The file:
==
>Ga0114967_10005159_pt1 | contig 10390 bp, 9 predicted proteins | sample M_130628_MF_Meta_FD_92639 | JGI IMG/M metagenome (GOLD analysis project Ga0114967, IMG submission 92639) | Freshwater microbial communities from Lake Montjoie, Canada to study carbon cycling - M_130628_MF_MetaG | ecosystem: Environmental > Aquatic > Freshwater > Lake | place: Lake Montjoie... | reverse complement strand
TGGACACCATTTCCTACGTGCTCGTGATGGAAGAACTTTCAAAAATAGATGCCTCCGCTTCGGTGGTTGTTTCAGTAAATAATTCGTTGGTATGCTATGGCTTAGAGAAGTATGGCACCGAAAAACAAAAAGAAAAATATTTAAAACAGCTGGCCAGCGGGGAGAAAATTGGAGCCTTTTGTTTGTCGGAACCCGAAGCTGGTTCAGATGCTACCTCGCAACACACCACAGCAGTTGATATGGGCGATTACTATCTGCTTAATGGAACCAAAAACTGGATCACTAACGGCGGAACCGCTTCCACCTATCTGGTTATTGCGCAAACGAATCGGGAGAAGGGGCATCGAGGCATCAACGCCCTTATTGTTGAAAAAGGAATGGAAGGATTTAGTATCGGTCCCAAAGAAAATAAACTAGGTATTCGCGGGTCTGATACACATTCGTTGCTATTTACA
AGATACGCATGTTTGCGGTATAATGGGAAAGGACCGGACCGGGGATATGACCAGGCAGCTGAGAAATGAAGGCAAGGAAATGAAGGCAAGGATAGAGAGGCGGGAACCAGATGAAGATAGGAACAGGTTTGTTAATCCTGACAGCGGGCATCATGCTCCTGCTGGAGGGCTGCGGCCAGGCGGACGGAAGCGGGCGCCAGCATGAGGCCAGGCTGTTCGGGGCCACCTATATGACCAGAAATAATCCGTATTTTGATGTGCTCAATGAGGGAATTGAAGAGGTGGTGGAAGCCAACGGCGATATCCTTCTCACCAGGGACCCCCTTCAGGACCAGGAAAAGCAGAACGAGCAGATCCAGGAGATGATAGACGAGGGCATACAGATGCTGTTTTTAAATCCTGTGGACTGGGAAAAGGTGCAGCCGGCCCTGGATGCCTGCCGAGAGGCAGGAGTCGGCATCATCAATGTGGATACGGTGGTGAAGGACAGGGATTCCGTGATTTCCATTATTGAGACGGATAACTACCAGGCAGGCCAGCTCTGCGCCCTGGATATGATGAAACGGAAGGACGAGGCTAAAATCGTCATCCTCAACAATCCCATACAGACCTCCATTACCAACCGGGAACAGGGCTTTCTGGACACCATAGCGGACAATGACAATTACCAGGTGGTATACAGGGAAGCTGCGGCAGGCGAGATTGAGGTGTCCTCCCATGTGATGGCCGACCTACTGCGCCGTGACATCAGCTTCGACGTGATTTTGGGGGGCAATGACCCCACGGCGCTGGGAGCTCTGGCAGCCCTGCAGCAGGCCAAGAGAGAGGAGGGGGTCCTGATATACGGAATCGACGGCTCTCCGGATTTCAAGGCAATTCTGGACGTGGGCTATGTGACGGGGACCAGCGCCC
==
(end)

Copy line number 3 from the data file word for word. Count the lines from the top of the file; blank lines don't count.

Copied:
AGATACGCATGTTTGCGGTATAATGGGAAAGGACCGGACCGGGGATATGACCAGGCAGCTGAGAAATGAAGGCAAGGAAATGAAGGCAAGGATAGAGAGGCGGGAACCAGATGAAGATAGGAACAGGTTTGTTAATCCTGACAGCGGGCATCATGCTCCTGCTGGAGGGCTGCGGCCAGGCGGACGGAAGCGGGCGCCAGCATGAGGCCAGGCTGTTCGGGGCCACCTATATGACCAGAAATAATCCGTATTTTGATGTGCTCAATGAGGGAATTGAAGAGGTGGTGGAAGCCAACGGCGATATCCTTCTCACCAGGGACCCCCTTCAGGACCAGGAAAAGCAGAACGAGCAGATCCAGGAGATGATAGACGAGGGCATACAGATGCTGTTTTTAAATCCTGTGGACTGGGAAAAGGTGCAGCCGGCCCTGGATGCCTGCCGAGAGGCAGGAGTCGGCATCATCAATGTGGATACGGTGGTGAAGGACAGGGATTCCGTGATTTCCATTATTGAGACGGATAACTACCAGGCAGGCCAGCTCTGCGCCCTGGATATGATGAAACGGAAGGACGAGGCTAAAATCGTCATCCTCAACAATCCCATACAGACCTCCATTACCAACCGGGAACAGGGCTTTCTGGACACCATAGCGGACAATGACAATTACCAGGTGGTATACAGGGAAGCTGCGGCAGGCGAGATTGAGGTGTCCTCCCATGTGATGGCCGACCTACTGCGCCGTGACATCAGCTTCGACGTGATTTTGGGGGGCAATGACCCCACGGCGCTGGGAGCTCTGGCAGCCCTGCAGCAGGCCAAGAGAGAGGAGGGGGTCCTGATATACGGAATCGACGGCTCTCCGGATTTCAAGGCAATTCTGGACGTGGGCTATGTGACGGGGACCAGCGCCC